||Issue Date: 9 / 2017
Secret Gardens in New York
"We are a landscape of all we have seen."
PHOTOS & MONTAGE © JON H. DAVIS & IRIS
Click image to enlarge.
-Isamu Noguchi, Sculptor
Gardens may bring to mind huge floral displays and blockbuster exhibits at Botanical Gardens, but there are many others worth visiting in Dutchess County, New York. They may highlight medicinal herbs from Shakespeare's time, heirloom vegetables from early Americana, or natural landscapes connecting us not only to place, but also to ourselves.
INNISFREE GARDEN - MILLBROOK, NEW YORK
"A garden to walk in and immensity to dream in–what more could he ask?
A few flowers at his feet and above him the stars."
-Victor Hugo, Les Miserables
Exploration and contemplation of nature are at the core of Innisfree, a stroll garden (only four miles off the Taconic State Parkway in Millbrook, New York), at what once was a country residence and is now open to the public. Asian garden design serves as inspiration for this remarkable creation by a landscape architect with rocks, water and wood as the primary elements. This aesthetic sanctuary is a site where spirit of place calls upon all of our senses.
Irish playwright and poet William Butler Yeats wrote about an idyllic setting where peace comes in a retreat from urban life, as crickets sing, and he hears the lapping of the lake in his poem, "The Lake Isle of Innisfree" from 1888. Innisfree is a perfect name for this most tranquil garden in Millbrook, New York. Spirit of place is at the essence of Innisfree, a contemplative, 150-acre American stroll garden offering sweeping landscapes with an eye towards Asian garden traditions, mid-twentieth century design, and a sense of serenity. Heiress Marion Burt Beck and artist Walter Beck originally made their country home at Innisfree. They were inspired by the work of 8th-century Chinese poet/painter Wang Wei, who captured gardens within a natural landscape in his scroll paintings. Walter Beck called these "cup gardens" and incorporated them into his Chinese and Japanese influenced garden design at Innisfree.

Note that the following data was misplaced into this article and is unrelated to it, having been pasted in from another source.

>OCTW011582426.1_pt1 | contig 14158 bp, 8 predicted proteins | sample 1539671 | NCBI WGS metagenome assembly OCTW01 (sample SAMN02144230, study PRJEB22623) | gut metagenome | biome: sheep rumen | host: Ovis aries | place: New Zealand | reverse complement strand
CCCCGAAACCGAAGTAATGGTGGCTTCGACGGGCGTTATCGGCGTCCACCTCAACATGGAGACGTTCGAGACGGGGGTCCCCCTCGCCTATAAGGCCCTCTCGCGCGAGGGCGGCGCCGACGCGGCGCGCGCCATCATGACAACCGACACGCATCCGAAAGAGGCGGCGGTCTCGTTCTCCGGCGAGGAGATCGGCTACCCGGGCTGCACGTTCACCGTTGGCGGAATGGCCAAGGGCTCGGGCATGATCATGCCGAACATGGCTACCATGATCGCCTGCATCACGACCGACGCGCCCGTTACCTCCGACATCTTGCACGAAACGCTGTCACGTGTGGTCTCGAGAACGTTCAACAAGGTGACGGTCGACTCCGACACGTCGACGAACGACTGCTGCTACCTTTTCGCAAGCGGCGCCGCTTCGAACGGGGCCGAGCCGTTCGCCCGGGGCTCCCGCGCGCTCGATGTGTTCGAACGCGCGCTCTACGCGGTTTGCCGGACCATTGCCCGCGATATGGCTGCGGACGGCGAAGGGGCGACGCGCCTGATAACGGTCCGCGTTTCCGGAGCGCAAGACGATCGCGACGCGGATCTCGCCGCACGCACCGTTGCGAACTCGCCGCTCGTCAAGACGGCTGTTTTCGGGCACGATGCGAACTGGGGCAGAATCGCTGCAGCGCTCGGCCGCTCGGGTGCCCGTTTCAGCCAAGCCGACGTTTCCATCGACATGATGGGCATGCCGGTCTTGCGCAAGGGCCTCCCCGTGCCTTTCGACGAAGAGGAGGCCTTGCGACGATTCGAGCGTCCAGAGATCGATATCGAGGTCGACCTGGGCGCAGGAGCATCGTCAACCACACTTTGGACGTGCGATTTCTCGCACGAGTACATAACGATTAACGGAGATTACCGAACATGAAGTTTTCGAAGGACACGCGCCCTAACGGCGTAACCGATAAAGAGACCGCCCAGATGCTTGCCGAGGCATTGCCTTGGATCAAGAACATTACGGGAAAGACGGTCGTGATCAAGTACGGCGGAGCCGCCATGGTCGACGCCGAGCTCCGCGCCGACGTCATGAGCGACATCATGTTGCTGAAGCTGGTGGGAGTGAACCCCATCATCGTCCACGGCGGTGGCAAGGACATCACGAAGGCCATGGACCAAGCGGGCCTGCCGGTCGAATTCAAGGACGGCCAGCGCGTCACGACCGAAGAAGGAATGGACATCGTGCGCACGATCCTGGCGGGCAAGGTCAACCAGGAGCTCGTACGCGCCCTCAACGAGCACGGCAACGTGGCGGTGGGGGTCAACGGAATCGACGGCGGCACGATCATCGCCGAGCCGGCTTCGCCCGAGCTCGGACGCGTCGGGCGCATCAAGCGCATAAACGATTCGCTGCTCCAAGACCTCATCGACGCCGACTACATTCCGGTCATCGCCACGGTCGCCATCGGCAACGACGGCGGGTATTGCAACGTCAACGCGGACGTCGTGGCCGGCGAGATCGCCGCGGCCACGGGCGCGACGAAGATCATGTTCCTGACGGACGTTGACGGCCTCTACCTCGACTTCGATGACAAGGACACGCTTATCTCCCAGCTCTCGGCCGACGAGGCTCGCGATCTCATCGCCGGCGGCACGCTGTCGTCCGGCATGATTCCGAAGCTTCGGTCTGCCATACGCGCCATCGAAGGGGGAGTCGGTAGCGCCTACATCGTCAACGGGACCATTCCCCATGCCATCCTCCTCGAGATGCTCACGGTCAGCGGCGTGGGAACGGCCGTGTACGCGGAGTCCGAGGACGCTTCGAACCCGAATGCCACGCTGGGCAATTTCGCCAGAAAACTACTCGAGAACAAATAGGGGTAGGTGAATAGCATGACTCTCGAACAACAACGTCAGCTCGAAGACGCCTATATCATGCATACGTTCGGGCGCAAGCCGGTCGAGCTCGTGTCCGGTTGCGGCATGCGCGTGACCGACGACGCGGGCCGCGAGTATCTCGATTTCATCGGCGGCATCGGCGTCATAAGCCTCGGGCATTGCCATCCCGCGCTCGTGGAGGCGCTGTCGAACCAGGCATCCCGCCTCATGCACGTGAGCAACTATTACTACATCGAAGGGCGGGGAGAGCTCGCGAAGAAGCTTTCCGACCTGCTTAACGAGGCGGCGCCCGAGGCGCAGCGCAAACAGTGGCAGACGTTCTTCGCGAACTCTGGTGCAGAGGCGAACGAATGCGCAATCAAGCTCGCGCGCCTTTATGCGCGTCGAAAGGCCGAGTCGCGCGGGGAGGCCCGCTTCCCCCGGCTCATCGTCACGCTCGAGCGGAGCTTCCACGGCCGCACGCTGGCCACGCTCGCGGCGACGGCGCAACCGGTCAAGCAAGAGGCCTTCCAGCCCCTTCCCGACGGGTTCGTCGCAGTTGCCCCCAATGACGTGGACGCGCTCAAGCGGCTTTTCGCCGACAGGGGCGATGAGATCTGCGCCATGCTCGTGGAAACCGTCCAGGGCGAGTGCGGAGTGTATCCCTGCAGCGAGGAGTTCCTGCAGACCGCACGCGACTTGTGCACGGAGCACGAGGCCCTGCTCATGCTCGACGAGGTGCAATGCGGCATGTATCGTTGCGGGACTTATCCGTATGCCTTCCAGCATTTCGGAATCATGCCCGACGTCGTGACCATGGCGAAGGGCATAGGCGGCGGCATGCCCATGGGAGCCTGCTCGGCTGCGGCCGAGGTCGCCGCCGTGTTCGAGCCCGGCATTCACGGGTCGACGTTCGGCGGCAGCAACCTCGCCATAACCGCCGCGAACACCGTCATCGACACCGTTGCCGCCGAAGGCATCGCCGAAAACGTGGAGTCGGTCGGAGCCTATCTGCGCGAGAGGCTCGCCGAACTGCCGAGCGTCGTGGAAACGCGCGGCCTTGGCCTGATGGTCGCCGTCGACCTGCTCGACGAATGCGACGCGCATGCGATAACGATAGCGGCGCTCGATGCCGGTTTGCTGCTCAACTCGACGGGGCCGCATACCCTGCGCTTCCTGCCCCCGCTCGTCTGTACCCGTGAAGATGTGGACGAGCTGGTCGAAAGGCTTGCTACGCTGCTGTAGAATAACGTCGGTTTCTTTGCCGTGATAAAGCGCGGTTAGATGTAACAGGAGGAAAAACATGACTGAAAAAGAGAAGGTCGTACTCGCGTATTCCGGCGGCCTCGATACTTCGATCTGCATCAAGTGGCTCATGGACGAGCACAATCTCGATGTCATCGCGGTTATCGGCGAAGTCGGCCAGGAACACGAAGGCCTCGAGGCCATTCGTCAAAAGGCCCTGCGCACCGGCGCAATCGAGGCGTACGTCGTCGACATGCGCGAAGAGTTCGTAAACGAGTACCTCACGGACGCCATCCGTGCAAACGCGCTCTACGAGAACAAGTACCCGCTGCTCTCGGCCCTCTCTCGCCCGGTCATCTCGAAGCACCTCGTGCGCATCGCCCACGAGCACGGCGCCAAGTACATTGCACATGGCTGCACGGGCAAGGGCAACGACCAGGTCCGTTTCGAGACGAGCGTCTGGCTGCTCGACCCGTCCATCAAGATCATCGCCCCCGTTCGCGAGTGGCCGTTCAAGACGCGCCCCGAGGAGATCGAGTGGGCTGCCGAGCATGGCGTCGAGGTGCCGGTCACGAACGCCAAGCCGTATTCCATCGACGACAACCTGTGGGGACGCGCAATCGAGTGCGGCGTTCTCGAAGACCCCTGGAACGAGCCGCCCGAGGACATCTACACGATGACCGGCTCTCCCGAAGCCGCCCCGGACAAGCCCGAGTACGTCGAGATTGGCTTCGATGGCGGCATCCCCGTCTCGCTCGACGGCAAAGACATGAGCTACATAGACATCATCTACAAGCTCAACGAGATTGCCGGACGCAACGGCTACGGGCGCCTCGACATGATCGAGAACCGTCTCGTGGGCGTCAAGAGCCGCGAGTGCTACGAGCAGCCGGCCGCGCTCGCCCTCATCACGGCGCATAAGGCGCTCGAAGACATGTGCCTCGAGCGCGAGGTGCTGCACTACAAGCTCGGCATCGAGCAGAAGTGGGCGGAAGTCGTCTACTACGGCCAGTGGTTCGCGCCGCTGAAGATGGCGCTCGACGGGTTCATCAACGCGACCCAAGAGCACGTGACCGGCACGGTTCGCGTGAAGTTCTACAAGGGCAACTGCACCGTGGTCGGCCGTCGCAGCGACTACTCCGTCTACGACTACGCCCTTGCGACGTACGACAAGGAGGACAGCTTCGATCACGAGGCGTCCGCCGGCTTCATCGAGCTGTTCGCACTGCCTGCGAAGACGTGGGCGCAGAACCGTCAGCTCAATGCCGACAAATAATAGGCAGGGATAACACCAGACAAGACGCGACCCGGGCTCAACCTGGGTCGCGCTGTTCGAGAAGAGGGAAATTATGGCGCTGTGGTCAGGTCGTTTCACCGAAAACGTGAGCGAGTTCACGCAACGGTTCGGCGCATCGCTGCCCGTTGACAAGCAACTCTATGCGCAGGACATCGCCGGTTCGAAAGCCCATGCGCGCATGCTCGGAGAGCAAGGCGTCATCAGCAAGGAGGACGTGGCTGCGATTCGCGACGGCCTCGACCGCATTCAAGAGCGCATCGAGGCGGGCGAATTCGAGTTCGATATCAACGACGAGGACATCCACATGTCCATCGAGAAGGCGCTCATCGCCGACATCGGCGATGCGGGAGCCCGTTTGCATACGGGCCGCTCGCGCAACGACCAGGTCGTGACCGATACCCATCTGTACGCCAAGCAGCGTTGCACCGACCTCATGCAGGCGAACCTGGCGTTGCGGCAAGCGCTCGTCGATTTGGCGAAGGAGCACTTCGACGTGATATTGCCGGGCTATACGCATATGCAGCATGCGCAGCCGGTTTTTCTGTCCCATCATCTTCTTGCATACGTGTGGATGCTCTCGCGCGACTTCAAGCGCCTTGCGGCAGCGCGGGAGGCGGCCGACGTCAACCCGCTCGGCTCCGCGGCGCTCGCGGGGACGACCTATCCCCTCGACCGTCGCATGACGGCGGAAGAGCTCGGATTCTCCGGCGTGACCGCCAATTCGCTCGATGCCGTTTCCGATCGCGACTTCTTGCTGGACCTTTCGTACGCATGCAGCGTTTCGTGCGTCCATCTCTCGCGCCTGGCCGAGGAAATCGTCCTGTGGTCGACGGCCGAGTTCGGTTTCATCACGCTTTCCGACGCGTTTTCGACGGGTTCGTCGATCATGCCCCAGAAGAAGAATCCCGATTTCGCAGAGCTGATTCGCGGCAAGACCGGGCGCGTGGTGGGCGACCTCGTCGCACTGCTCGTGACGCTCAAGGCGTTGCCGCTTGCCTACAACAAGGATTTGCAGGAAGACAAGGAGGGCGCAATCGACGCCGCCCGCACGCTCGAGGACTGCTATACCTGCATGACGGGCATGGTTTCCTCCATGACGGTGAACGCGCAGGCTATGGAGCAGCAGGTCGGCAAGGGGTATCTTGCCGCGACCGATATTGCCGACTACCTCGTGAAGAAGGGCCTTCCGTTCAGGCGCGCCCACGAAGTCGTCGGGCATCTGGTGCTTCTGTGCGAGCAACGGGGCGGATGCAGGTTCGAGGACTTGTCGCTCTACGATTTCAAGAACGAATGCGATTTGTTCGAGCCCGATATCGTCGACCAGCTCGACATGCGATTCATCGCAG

Upon entrance to Innisfree, a sign explains the importance of “cup gardens,” where visitors may roam free to make delightful discoveries from one pocket of nature to the next. "The Chinese devised the cup garden to draw attention to something rare or beautiful. They segregated an object, setting it apart by establishing enclosure around it, so that it could be enjoyed without distraction. At Innisfree the cup garden concept became a stroll from one 3-dimensional garden picture to another. A cup garden can be an enframed meadow, or a lotus bowl, or a rock covered with lichens and sedums." It is a chance to view a palette of green shades punctuated by splashes of other color while encircling the glacial lake, passing waterfalls, streams, seemingly sculpted roots, and other unexpected gems along the way.